An interview with Anish Das, a graduate student who is working on a research paper comparing the waste management models of India and the USA. This in-depth interview deals with his research project, waste management issues in India and we learn a bit about Anish himself. He openly discusses details about how he is going about gathering his data, what obstacles he anticipates and offers his opinion on the current American Model of Waste Management.

Check out the video from this interview in the Videos section.

Toxic Soils Because of Plants? No Morra That Please!

On Friday last I got the opportunity to sit down with the newest graduate student at the Climate Change Institute at the University of Maine, Brian Morra. Originally from Idaho, Brian has come to Maine to pursue a graduate degree program. Morra has only just recently returned from a two year stint working with the Peace Corps but was eager to get back into his studies.

Morra poses for a picture within his office sporting his favorite cycling shirt.

Morra poses for a picture within his office sporting his favorite cycling shirt.

Morra received his Bachelor’s in Science in Geology at the University of Idaho, during this time there he opted to spend a year at Fort Lewis College to pursue his interest in cycling. He was featured in a prominent cycling magazine alongside many of other cycling greats such as Lance Armstrong. Morra is an avid cyclist and is anxiously waiting for the snow to melt “Maine has some of the most beautiful cycling routes in the country. So as soon as that snow melts I’m jumping on my bike and hitting the road!”. And to be honest it doesn’t look like he will have to wait much longer.

When asked about why he chose Maine Morra explained that funding was a key issue that helped shape his decision making and how the University was willing to offer him a job as a Teaching Assistant. So this means he assists in the teaching of Geology to undergraduate students and Morra explained how his interest in teaching grew from his time in Peru working within local communities during his time serving the Peace Corps.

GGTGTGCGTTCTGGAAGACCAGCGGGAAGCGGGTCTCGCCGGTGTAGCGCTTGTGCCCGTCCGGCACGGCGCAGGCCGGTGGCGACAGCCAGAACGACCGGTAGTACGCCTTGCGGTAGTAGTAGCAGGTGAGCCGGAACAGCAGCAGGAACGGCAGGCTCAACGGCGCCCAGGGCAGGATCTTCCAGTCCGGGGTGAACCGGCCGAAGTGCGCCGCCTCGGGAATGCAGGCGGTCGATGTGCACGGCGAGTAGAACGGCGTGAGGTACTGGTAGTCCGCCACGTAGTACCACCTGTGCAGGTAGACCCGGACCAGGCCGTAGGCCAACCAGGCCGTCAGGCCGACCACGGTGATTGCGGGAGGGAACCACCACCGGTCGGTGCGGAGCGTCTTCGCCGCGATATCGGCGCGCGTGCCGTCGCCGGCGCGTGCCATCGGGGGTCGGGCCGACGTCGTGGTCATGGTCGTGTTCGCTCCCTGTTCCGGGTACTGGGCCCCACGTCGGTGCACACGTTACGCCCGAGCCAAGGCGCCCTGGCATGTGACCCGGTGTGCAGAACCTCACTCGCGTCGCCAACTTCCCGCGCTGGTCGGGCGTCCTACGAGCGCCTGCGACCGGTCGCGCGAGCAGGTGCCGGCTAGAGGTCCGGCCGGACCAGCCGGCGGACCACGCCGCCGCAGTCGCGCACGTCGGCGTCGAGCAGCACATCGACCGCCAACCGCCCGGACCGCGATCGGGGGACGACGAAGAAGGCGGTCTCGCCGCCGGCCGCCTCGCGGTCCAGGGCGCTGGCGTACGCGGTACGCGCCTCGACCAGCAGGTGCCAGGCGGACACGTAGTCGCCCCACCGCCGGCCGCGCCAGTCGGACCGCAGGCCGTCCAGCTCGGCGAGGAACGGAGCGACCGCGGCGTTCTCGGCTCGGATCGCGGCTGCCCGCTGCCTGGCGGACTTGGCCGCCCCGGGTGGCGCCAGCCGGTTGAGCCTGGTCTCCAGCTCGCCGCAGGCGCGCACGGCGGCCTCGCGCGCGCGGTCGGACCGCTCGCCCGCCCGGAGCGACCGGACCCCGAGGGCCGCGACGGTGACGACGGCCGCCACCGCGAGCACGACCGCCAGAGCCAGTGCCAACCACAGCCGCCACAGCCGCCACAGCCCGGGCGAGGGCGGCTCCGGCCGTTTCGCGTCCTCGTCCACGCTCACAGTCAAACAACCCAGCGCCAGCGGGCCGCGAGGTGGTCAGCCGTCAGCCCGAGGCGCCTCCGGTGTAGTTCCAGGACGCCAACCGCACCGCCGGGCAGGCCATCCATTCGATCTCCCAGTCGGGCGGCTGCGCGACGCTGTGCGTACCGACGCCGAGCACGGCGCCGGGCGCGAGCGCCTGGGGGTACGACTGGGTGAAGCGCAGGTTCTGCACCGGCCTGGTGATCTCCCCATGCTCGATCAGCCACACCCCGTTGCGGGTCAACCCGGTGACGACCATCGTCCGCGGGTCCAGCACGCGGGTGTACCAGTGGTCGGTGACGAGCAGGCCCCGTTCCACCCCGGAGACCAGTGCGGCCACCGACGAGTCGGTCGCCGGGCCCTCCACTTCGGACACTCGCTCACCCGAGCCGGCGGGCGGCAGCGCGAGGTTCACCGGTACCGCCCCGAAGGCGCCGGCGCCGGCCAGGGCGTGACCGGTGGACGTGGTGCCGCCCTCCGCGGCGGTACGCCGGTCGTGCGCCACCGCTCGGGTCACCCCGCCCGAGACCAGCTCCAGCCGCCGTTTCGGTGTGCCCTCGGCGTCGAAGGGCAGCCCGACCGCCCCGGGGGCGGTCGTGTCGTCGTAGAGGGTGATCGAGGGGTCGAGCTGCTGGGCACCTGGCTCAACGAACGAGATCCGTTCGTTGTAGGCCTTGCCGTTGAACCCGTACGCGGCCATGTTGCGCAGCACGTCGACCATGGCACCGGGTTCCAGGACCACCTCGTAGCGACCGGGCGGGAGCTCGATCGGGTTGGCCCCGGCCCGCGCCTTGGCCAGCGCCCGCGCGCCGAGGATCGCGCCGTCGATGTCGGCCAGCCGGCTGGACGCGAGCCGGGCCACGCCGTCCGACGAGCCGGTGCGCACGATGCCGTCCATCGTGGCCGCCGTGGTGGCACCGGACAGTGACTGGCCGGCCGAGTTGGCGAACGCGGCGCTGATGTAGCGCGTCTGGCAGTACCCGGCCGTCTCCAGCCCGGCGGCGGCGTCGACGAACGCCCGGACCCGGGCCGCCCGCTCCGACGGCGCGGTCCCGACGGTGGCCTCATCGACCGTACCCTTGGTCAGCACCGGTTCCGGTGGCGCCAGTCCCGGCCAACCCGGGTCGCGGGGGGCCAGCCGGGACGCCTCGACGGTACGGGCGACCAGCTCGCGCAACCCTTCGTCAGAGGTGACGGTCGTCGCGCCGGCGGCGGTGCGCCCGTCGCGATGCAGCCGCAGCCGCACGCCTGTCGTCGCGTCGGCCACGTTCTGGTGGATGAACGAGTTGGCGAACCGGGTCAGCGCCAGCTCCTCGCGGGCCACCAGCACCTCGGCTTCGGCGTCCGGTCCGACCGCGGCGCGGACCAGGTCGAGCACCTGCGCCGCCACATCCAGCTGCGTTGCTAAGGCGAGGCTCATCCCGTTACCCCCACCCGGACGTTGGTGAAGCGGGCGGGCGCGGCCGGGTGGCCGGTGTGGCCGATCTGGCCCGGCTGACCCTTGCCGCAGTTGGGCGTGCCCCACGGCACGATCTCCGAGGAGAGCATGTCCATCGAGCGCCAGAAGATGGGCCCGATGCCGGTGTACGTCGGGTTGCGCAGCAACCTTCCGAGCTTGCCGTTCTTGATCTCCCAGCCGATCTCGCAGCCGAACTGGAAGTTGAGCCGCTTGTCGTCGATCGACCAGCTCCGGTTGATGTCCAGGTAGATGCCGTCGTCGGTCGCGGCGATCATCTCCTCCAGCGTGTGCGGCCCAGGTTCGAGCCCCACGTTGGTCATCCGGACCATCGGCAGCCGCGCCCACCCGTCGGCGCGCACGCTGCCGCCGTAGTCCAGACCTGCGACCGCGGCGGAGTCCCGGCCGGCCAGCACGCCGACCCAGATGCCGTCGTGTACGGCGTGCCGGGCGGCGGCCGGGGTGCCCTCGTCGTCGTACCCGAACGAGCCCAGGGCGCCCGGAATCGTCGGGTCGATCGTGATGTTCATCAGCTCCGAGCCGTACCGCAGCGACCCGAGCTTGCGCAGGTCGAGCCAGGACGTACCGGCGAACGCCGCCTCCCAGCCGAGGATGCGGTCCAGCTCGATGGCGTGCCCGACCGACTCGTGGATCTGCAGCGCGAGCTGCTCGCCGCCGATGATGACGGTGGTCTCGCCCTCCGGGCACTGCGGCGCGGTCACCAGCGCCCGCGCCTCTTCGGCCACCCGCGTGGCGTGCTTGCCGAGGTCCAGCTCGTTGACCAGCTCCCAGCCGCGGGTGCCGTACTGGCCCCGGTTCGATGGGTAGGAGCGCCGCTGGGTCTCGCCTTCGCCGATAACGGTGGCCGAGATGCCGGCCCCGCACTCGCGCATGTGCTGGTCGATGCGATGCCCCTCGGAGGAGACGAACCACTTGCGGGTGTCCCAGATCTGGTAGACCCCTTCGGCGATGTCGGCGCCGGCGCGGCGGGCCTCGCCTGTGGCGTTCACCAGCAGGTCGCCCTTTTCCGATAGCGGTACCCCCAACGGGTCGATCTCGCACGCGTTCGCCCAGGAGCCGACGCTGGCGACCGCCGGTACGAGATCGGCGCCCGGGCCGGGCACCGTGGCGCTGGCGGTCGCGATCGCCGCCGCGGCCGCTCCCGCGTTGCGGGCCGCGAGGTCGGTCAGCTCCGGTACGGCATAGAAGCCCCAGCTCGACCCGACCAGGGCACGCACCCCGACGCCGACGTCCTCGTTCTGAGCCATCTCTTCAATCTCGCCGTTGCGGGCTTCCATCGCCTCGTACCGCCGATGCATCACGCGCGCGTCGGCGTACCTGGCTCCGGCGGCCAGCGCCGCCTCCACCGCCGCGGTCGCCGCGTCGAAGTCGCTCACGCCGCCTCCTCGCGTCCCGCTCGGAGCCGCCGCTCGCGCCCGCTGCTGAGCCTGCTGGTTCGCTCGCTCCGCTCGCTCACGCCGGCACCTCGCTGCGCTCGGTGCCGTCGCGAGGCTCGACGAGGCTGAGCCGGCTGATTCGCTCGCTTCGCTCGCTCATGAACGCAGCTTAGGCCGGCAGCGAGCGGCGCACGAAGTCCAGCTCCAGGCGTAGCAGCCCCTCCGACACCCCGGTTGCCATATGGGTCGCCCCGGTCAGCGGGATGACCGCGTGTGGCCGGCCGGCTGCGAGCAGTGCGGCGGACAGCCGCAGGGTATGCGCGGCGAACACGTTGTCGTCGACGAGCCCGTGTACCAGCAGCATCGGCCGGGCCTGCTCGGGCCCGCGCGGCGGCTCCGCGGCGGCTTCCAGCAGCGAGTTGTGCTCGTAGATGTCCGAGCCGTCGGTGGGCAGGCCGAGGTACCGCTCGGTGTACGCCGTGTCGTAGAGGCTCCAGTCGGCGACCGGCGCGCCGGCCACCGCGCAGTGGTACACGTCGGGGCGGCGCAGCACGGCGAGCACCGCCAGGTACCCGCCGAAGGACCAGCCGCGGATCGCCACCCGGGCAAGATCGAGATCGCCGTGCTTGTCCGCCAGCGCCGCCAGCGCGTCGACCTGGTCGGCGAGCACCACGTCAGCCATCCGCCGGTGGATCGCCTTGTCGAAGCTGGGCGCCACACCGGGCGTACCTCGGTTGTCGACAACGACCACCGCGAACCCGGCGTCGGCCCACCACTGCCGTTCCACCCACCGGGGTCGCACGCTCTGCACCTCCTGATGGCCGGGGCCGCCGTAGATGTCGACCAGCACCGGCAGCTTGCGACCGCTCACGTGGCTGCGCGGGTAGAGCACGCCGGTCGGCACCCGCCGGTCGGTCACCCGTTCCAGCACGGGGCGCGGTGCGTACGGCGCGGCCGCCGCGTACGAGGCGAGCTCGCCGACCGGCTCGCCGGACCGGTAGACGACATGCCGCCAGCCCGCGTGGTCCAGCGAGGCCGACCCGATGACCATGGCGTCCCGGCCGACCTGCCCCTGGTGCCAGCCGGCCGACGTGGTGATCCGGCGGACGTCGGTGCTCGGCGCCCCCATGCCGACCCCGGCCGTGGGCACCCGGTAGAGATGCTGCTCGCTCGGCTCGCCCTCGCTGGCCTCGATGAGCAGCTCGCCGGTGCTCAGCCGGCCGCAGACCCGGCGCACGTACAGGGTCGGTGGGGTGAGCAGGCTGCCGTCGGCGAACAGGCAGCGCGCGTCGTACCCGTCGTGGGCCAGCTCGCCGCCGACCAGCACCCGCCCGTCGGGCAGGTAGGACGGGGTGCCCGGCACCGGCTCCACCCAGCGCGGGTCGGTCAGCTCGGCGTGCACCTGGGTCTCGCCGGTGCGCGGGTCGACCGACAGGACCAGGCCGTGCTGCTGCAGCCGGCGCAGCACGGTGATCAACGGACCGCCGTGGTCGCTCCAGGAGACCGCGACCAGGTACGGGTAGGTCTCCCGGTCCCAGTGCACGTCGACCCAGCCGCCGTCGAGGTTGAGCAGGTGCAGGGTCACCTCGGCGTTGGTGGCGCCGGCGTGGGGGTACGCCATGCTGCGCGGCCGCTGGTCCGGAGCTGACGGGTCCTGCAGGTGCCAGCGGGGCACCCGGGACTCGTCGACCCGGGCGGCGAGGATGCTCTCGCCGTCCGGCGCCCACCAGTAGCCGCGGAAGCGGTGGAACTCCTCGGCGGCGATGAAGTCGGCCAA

The topic of his research while here will be studying the effect of plant growth on mineral dissolution kinetics, basically how plants break down their mineral substrates to obtain nutrients. This is an area that hasn’t had a lot of research so Morra is keen to get working on this project. His hypothesis is that as the chemistry of the atmosphere changes this will affect plants considerably and could in fact lead to plants releasing metals into the soil and at a possibly toxic level.

Morra working hard on his computer.

Morra working hard on his computer.

A highlight of being a graduate student is that you can pick and choose classes in areas of study that appeal to you“, Morra explains. He also talked about how Chemistry has always been his favorite subject since middle school and now he has the freedom to take even more Chemistry classes which has him very excited.

Morra also confided with me about how a bit overwhelming taking on this research project can be. But he says that this program has given him a more defined and clear sense of direction about how to approach research work and feels that he is moving in the right direction. Throughout the interview Morra displayed a high level of confidence and this characteristic will definitely carry him far. As when I questioned him about the future he talked about ideas of maybe taking a PhD to further or looking for a job but he made sure to reassure me that for the next couple of years he will be wholly focused on his research here at the University of Maine.

-Tadhg Moore

You can listen to the whole interview in the Podcasts section of our website or check out some of the photos here.